Our Currency Is Information

chapter 9: Information is Our Currency

Information is Our Currency

Can a small group of individuals outperform a major law enforcement agency? Paul thinks so. Where police are limited by national borders and diplomatic restrictions, the individual investigator works freely across countries and continents. In the digital era, this flexibility makes people the most powerful force for change.

What is the difference between what you are doing and the work of other agencies whose job it is to expose the lack of transparency and accountability of organisations and individuals?

Law enforcement agencies, that should be fighting organised crime and corruption across borders, are national institutions. Their work usually stops at the borders of their country, and they do not cooperate well across borders. For instance, if the prosecution in Romania wants to cooperate with Panama and get some records from them, it is going to take at least a year to get a set of records. They have to establish a derogatory commission and go through diplomatic channels; this takes a lot of time. What’s more, even when a request from a Romanian prosecutor reaches the desk of a prosecutor in Panama City, it is likely that the Panamanian prosecutor has other things to do that are much more pressing.

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So that request from the Romanian prosecutor will go to the bottom of a big pile of papers and take a long, long time to resolve. Organised crime doesn’t work like that. These people work fast, they move across borders very well and they don’t care about language, religion or social conflicts. They take advantage of all of these things, and they make money. Take the example of an organised crime group that operates in the United States and in Iran: do you see law enforcement in the US cooperating with law enforcement in Iran? I don’t think so. But for organised crime, for criminals from Iran and the US, it is very easy to cooperate.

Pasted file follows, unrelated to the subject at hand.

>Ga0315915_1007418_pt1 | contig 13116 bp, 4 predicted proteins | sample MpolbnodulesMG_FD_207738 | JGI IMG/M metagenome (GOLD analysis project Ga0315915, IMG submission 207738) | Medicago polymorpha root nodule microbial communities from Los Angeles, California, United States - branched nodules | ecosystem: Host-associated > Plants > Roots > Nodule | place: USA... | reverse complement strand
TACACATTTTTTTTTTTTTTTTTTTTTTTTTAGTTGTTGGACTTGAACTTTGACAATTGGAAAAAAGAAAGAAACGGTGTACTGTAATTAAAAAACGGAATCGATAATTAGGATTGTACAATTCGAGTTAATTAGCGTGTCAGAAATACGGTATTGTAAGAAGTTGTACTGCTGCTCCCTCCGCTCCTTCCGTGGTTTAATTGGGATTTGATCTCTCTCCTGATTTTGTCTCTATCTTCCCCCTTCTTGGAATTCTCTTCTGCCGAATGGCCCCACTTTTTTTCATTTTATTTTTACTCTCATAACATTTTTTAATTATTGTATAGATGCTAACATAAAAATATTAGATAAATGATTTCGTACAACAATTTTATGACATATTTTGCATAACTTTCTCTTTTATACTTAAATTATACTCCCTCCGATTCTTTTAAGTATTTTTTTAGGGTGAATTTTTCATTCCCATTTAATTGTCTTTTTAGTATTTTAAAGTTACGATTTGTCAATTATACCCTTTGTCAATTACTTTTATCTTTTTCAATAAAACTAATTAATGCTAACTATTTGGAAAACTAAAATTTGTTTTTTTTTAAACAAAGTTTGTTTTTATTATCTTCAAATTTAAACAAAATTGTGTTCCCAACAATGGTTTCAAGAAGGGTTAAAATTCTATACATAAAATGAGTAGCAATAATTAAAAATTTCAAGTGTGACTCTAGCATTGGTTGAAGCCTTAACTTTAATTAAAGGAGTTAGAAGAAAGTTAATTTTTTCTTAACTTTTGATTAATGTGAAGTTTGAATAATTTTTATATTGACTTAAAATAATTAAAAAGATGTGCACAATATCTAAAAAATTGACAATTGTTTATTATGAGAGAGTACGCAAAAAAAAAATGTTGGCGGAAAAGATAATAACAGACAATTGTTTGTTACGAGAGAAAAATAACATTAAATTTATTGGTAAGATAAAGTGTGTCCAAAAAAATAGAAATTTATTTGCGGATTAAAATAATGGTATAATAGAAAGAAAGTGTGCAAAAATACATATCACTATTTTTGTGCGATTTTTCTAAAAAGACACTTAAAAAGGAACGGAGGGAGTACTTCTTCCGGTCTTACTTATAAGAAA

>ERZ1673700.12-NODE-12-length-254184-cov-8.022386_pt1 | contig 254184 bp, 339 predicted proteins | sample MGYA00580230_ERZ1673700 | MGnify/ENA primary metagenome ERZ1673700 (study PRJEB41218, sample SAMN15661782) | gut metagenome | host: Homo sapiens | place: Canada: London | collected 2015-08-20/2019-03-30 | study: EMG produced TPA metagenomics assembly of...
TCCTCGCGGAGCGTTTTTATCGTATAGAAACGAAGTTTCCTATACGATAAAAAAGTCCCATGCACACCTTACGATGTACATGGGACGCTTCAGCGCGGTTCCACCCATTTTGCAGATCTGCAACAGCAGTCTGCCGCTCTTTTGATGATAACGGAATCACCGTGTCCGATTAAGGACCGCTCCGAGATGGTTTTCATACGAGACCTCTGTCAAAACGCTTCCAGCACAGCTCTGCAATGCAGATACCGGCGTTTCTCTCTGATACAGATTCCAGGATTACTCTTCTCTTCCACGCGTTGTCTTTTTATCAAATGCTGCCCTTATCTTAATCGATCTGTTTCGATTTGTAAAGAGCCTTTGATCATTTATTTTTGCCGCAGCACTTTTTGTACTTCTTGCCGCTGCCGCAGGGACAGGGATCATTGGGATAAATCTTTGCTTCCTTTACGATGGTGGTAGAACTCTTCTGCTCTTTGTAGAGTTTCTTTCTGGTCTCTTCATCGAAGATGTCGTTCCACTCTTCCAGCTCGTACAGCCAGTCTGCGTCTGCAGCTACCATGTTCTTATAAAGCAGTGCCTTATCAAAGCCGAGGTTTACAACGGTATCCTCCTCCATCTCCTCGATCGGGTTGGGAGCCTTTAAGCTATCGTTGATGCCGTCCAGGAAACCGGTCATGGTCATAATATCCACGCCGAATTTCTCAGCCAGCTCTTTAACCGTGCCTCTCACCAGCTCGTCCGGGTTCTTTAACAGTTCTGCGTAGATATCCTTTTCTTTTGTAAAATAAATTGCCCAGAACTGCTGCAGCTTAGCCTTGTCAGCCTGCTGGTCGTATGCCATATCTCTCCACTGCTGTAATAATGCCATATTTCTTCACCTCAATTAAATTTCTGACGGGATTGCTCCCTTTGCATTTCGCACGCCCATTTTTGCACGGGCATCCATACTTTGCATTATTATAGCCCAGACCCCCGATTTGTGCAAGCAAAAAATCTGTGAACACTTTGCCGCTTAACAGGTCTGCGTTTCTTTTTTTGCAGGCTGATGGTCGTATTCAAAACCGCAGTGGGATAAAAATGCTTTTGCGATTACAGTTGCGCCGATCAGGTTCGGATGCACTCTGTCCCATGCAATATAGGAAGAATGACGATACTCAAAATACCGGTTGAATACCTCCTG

This is what makes us different, the fact that we operate with the same kind of speed as organised crime does. In a way, we are replicating their models. We do not have their money, we do not have their tools, but we are trying to replicate what they are doing. We try to create our own cross-border networks, and our currency is information. Their currency is real money or virtual money, but for us, the currency is information – and we are able to take them down because we are so quick.

Do you think law enforcement agencies could be inspired by the way your network of investigative reporters operates?

We meet prosecutors sometimes, at conferences for instance, and they are always amazed by the fact that we can get companies’ records from in a few seconds, that it is so easy. Now what we are trying to do is to give these tools to the public and to law enforcement agencies as well, because these tools are available, are open to anyone. Of course, they are available to organised crime as well. And the prosecutors, when they see this, think, “Wow, this is so cool”. Of course, they wouldn’t be able to use this information in court, but it would help in the initial stages of their investigation, because they’d know where to look for information. Instead of asking that prosecutor in Panama, “Hey, can you check whether this guy has any companies in Panama?”, they could actually pinpoint: “I need the record for this particular company”, which would make things much quicker. Right now, they don’t work this way, they continue to think in the old way.

One of the other big problems is that law enforcement always stops at borders. The agencies have national interests, they respond to the mayor of the city, to the president, to the government, and those people want quick results, they want a particular problem to be solved right now. They are happy if they bust a cocaine shipment, and that is “the big case”. But at the same time, money continues to flow across the region from trafficking people, from trafficking drugs, from other crimes. It flows freely because the law enforcement agencies don’t have the capacity to investigate and they don’t have an overview – they don’t see the whole picture. Occasionally they bust bits of the networks, but that is not enough because if you imprison the smaller members of the network, the network will still survive and flourish without those people.

What is the ratio between what you actually know about a particular story and what you end up publishing?